Social Media Guidelines

Considerations for Smart Social Media Use

Many of the decisions you will make while here at UofL will shape your future in positive ways. When making these decisions, there may be multiple paths for you leading towards personal growth and knowledge in key competencies. Other decisions you will make have the ability to negatively impact your health, safety, and college career. These decisions also require and demand the tools of good decision-making.

Being informed and properly educated assist in good decision-making. This page is designed with that concept in mind. Improper or negative social networking etiquette has become an area of increasing concern on many higher education campuses. Online habits are changing rapidly from a closed, private behavior towards an open and sharing culture. While this may bring about positive results, as a student, it is important that you are also aware of the possible risks. Many of these online communities give their users a false sense of security. Within the UofL community, you will be treated as an adult and afforded freedom to pursue your academic and social activities. This new freedom is accompanied by increased responsibility and higher levels of accountability. The university community is committed to encouraging all persons, whether student, staff, or faculty, to accept responsibility for their personal behavior and future success. The following is a list of considerations for smarter social media use:

  • Are you revealing too much?
    Be careful how much personal identifying information you provide on social networking sites, to avoid the risk of stalking or identity theft. Learn about and use the privacy and security settings on your social networking sites and remember that regardless of your privacy settings, information you share online can become public. Do not post information such as your address, birth date, class schedule, social security number, or any other identifying information you do not want strangers viewing. Users who share addresses, telephone numbers, birthdays, and even class schedules put themselves at a greater risk for identity theft, stalking, and harassment.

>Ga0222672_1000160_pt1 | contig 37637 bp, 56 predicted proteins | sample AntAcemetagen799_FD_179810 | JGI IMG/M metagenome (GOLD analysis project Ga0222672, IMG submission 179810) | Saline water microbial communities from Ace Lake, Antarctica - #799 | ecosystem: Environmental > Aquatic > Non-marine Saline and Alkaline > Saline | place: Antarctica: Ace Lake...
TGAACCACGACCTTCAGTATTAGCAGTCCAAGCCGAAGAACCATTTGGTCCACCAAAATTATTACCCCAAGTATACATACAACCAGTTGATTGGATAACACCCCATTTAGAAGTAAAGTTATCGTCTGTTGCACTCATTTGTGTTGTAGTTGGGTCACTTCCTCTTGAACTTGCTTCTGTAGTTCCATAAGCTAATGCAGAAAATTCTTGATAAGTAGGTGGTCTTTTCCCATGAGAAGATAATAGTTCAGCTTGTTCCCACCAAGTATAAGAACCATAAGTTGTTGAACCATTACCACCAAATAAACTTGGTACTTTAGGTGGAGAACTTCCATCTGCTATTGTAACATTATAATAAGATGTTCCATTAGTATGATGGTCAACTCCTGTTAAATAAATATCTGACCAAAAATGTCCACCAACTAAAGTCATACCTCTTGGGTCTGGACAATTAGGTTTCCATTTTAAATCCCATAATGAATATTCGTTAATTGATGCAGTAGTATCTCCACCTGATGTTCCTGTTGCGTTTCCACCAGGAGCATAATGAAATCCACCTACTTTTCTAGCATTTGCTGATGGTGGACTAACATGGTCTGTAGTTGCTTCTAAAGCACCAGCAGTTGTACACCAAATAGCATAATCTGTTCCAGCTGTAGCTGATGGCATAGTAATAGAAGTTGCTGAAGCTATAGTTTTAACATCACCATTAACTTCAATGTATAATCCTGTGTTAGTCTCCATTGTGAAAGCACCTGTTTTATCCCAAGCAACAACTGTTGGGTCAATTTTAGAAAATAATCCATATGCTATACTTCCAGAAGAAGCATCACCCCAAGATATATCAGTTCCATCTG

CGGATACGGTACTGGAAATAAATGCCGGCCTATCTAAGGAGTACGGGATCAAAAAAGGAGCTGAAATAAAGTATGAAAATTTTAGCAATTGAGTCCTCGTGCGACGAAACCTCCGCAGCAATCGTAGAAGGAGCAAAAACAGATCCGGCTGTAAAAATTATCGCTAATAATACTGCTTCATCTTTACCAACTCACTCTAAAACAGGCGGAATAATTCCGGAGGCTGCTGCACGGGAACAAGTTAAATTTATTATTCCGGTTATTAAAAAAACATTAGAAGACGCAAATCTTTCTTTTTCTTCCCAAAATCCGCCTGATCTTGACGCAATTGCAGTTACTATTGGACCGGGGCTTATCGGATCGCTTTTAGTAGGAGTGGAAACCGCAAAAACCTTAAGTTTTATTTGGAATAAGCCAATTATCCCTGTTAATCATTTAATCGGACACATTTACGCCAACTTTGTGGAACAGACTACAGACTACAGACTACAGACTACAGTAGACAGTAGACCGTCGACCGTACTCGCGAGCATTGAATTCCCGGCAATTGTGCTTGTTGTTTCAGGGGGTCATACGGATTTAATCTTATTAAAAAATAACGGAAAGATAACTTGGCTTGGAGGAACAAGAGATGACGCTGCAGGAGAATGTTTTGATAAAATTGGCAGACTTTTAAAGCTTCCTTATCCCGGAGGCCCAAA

• Know what action to take.
    If someone is harassing or threatening you, remove them from your friends list, block them, and report them to the site administrator. Report any actual or suspected hacking, impersonation, harassment, threats, or online fraud for referral to law enforcement authorities.

  • Are you adding value by building a positive online reputation?
    There are millions of words out there. The best way to get your information read is to write things that people will value. Identify your goals and motivation for the content you post.

  • Perception is reality.
    In online social networks, the lines between public and private, personal and professional are blurred. You are constantly creating perceptions about your character that can affect your present status and future aspirations. Be sure that all content associated with you is consistent with your values.

  • If it gives you pause, pause and think about your future. Once posted always posted.
    To ensure you protect your reputation on social networks, stop and think before you write a message or post pictures. Ask yourself if the information you are sharing is something you want your parents, grandparents, future employers, or college administrators to see. Be mindful of the fact, that even items you delete can remain on the internet for years. If you're about to publish something that makes you even the slightest bit uncomfortable, don't shrug it off; think through the future implications and possible consequences of the posting. Inappropriate and/or unprofessional photos, comments, and references that you post or ones that are posted by others can interfere with your professional credibility and can damage your professional reputation. An increasing number of admissions officials and employers consider candidates' social media activities in making their selections. According to research conducted by CareerBuilder (2017), 70% of job recruiters rejected candidates based on information they found online.

  • Do I have the okay of my peers to post their information and pictures?
    Postings of other people which have not been cleared can be considered an invasion of privacy. Special consideration of the posting or pictures impact on the other individual should not be an afterthought.

  • Be cautious on social networking sites.
    When "friending," make sure you know the person. Even links that look like they come from friends can sometimes contain harmful software or be part of a phishing attack. If you are at all suspicious, do not click it. Contact your friend to verify the validity of the link first.